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Syracuse Salt Potatoes

Syracuse Salt Potatoes

  • Prep

    10 m
  • Cook

    20 m
  • Ready In

    30 m
kaspmary

kaspmary

Salt potatoes are a regional specialty of Syracuse, New York, a.k.a. The Salt City. Salt potatoes date to the 1800s, invented by local salt mine workers who created a simple and inexpensive lunch by boiling small potatoes in brine. The potatoes are still very popular today with the Central New York crowd, making an incredibly easy and delicious side dish.

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Nutrition

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  • Calories:
  • 277 kcal
  • 14%
  • Fat:
  • 11.7 g
  • 18%
  • Carbs:
  • 39.7g
  • 13%
  • Protein:
  • 4.7 g
  • 9%
  • Cholesterol:
  • 31 mg
  • 10%
  • Sodium:
  • 21025 mg
  • 841%

Based on a 2,000 calorie diet

Directions

  1. Wash the potatoes and set aside. Fill a large pot with water; stir in salt until it no longer dissolves and settles on the bottom. Place potatoes in the pot and bring to a boil; reduce heat and simmer until potatoes are tender but firm, about 15 minutes. Drain; cover to keep hot.
  2. While the potatoes are cooking, melt the butter in a small pan over medium high heat, or in microwave. Serve immediately poured over potatoes.
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Reviews

naples34102
98

naples34102

6/23/2009

I was introduced to these salt potatoes a couple of years ago while visiting friends in upstate New York. I learned they were a big deal to people there, and I was eager to try the bag/kit of salt potatoes she picked up. The concept, she explained, was that the potatoes were boiled in copious amounts of salt that somehow made them flavorful and special. They were good, I thought, but tasted just like regular ol' boiled potatoes to me. In fact, they needed...salt! When I came across this recipe, I just had to try them again myself at home. And once again I found them good, but tasting no different than regular ol' boiled potatoes - that needed...salt!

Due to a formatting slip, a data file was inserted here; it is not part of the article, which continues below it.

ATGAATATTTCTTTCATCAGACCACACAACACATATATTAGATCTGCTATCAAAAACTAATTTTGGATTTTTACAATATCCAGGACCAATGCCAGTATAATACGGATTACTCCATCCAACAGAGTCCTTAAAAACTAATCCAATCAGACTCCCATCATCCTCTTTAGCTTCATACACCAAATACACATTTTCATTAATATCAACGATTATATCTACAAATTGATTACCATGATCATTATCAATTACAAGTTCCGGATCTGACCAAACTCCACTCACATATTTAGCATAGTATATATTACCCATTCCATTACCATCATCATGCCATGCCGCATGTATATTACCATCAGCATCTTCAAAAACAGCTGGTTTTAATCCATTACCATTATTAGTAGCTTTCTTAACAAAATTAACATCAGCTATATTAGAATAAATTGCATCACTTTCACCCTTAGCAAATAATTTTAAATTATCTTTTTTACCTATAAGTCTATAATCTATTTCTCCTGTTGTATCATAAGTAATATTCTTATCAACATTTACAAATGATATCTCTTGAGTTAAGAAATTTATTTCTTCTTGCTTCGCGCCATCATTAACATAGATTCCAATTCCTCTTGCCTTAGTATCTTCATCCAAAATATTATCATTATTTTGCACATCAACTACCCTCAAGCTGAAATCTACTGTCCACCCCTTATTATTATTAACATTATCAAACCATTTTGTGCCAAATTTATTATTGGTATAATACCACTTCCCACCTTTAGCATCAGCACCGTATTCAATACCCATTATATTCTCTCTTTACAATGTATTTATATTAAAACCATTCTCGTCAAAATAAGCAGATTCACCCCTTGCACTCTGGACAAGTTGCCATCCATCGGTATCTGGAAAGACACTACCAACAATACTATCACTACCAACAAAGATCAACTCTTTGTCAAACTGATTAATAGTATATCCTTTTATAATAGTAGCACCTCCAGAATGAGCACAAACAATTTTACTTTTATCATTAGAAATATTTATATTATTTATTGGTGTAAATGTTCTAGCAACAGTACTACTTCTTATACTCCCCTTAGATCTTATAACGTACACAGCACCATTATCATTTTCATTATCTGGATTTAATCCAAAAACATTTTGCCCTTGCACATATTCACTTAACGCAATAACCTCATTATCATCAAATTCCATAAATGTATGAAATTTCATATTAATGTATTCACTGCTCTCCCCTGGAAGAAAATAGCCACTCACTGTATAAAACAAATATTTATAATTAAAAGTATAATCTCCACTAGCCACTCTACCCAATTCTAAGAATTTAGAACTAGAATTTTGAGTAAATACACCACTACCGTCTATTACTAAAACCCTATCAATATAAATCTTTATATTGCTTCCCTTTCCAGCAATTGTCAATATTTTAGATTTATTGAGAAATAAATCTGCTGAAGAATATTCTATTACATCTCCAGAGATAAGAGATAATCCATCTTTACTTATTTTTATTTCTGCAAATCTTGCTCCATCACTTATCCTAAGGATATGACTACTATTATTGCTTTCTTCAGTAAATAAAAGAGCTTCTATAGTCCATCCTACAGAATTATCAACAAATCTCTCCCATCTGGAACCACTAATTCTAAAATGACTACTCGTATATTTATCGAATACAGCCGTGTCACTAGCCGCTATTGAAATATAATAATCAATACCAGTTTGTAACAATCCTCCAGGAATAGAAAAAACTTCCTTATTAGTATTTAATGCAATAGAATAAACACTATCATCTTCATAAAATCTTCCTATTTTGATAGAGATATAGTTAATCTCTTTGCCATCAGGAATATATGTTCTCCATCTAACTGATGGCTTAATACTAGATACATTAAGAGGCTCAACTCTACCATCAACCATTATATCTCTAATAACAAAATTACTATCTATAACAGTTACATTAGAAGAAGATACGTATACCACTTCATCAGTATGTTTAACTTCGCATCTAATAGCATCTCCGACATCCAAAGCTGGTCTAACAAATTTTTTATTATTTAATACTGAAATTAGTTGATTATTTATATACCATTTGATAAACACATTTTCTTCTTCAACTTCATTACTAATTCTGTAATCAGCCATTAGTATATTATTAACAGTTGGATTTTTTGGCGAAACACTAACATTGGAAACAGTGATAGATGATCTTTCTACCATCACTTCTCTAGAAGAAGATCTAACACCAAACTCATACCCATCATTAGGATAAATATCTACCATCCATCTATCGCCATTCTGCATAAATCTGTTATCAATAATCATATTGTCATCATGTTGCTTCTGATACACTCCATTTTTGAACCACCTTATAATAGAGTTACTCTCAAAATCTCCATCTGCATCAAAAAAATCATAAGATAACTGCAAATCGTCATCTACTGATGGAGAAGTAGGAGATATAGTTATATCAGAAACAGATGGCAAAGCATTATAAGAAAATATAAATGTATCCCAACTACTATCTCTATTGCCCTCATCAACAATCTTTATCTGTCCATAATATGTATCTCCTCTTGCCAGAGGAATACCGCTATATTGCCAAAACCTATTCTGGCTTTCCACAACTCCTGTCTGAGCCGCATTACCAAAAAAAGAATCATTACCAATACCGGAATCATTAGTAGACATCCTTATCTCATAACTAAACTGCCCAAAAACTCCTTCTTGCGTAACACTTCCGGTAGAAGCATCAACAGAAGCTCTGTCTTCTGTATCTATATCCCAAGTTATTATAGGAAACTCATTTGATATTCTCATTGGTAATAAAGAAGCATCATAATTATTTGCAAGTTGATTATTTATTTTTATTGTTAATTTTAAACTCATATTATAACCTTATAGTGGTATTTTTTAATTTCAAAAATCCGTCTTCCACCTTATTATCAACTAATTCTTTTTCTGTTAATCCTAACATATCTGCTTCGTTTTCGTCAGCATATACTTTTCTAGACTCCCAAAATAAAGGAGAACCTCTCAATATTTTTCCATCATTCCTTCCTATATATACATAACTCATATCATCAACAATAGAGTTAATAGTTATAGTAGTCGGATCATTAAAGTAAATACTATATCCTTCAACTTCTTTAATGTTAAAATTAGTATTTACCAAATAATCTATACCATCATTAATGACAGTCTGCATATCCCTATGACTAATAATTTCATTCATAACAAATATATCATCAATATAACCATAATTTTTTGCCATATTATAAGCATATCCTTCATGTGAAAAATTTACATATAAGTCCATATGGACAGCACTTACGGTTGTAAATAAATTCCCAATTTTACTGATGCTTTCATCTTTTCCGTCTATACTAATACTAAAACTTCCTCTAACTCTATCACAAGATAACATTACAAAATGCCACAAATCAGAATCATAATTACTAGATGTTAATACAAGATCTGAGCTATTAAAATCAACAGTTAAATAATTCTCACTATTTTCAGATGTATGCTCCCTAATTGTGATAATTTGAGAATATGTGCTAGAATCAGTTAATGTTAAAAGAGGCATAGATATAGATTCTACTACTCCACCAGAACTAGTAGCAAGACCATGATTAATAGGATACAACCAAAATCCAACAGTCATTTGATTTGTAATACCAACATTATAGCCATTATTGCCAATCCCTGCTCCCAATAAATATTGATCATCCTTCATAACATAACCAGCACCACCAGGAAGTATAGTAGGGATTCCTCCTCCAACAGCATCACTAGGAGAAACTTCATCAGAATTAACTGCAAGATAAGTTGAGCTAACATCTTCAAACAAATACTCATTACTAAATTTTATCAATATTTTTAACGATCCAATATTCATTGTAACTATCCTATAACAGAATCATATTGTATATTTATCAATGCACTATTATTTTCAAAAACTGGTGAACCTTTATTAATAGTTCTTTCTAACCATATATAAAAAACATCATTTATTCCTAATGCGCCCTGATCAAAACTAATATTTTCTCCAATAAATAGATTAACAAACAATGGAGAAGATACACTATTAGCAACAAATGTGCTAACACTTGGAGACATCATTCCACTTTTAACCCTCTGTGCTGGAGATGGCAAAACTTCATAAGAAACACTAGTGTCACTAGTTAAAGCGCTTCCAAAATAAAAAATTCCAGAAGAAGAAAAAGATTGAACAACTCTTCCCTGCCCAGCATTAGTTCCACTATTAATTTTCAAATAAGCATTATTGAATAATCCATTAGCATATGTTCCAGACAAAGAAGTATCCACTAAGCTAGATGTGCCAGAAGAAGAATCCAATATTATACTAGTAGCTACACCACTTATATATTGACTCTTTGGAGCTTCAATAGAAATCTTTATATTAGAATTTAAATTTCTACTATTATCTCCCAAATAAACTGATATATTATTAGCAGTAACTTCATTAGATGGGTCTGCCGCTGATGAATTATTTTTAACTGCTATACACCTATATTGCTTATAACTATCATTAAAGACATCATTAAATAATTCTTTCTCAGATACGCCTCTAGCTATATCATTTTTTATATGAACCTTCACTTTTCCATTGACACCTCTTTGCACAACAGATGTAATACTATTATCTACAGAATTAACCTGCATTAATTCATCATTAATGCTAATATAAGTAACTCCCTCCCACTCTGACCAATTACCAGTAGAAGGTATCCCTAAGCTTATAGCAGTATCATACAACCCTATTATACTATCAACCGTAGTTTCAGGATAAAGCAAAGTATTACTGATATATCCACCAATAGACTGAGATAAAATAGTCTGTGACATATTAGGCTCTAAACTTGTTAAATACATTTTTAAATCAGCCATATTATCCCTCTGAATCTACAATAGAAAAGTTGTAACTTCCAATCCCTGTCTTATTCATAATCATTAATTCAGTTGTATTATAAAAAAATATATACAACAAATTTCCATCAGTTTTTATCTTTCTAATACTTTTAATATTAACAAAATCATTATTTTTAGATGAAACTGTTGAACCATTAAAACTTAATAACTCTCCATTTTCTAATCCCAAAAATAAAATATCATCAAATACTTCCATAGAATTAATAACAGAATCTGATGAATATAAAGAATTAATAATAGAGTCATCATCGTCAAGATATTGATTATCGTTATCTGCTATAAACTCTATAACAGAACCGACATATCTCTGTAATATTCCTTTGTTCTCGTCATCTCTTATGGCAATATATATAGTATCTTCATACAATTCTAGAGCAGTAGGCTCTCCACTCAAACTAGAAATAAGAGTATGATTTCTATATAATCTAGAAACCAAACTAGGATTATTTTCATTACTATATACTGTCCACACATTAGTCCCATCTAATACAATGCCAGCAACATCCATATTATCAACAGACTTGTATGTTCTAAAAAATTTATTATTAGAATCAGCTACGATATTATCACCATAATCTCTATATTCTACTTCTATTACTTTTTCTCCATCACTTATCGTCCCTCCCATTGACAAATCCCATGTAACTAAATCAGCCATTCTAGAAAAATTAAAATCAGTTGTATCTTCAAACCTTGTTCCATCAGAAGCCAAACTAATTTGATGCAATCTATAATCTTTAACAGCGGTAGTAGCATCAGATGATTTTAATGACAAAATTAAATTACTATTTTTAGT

sourdough girl
83

sourdough girl

9/9/2009

I have made these potatoes several times now, using baby reds... and they are WONDERFUL! I think it should be noted for people (such as Aspiring Chef Rita) that the recipe calls for WHOLE potatoes, washed only... do not cut the potatoes up and do not peel them otherwise they will absorb the salt and become too salty. When they are fork tender (about 15 minutes for me) drain them and let them sit to form the thin salt crust. I sometimes add chives to my melted butter, just for some color and added flavor even though I know it is not traditional. I have also boiled reds side by side, one pot with amount of salt this recipe calls for and one pot with just a little salt...and it's amazing how the salty brine makes the salt potatoes so creamy inside! Made correctly, they are NOT salty... just creamy and delicious! I served them alongside slow-roasted BBQ baby back pork ribs... mmmmmmmm... wonderful!

TRAPPERS
65

TRAPPERS

10/30/2007

If only you could taste these with the Cornell barbecue chicken that one can find about any weekend of the summer around here(Ithaca, NY/Cornell area)you'd know what it's all about!! You want them nice and tender, with plenty of butter, but not falling apart. Also, make sure you are using small, young potatoes- not too big.

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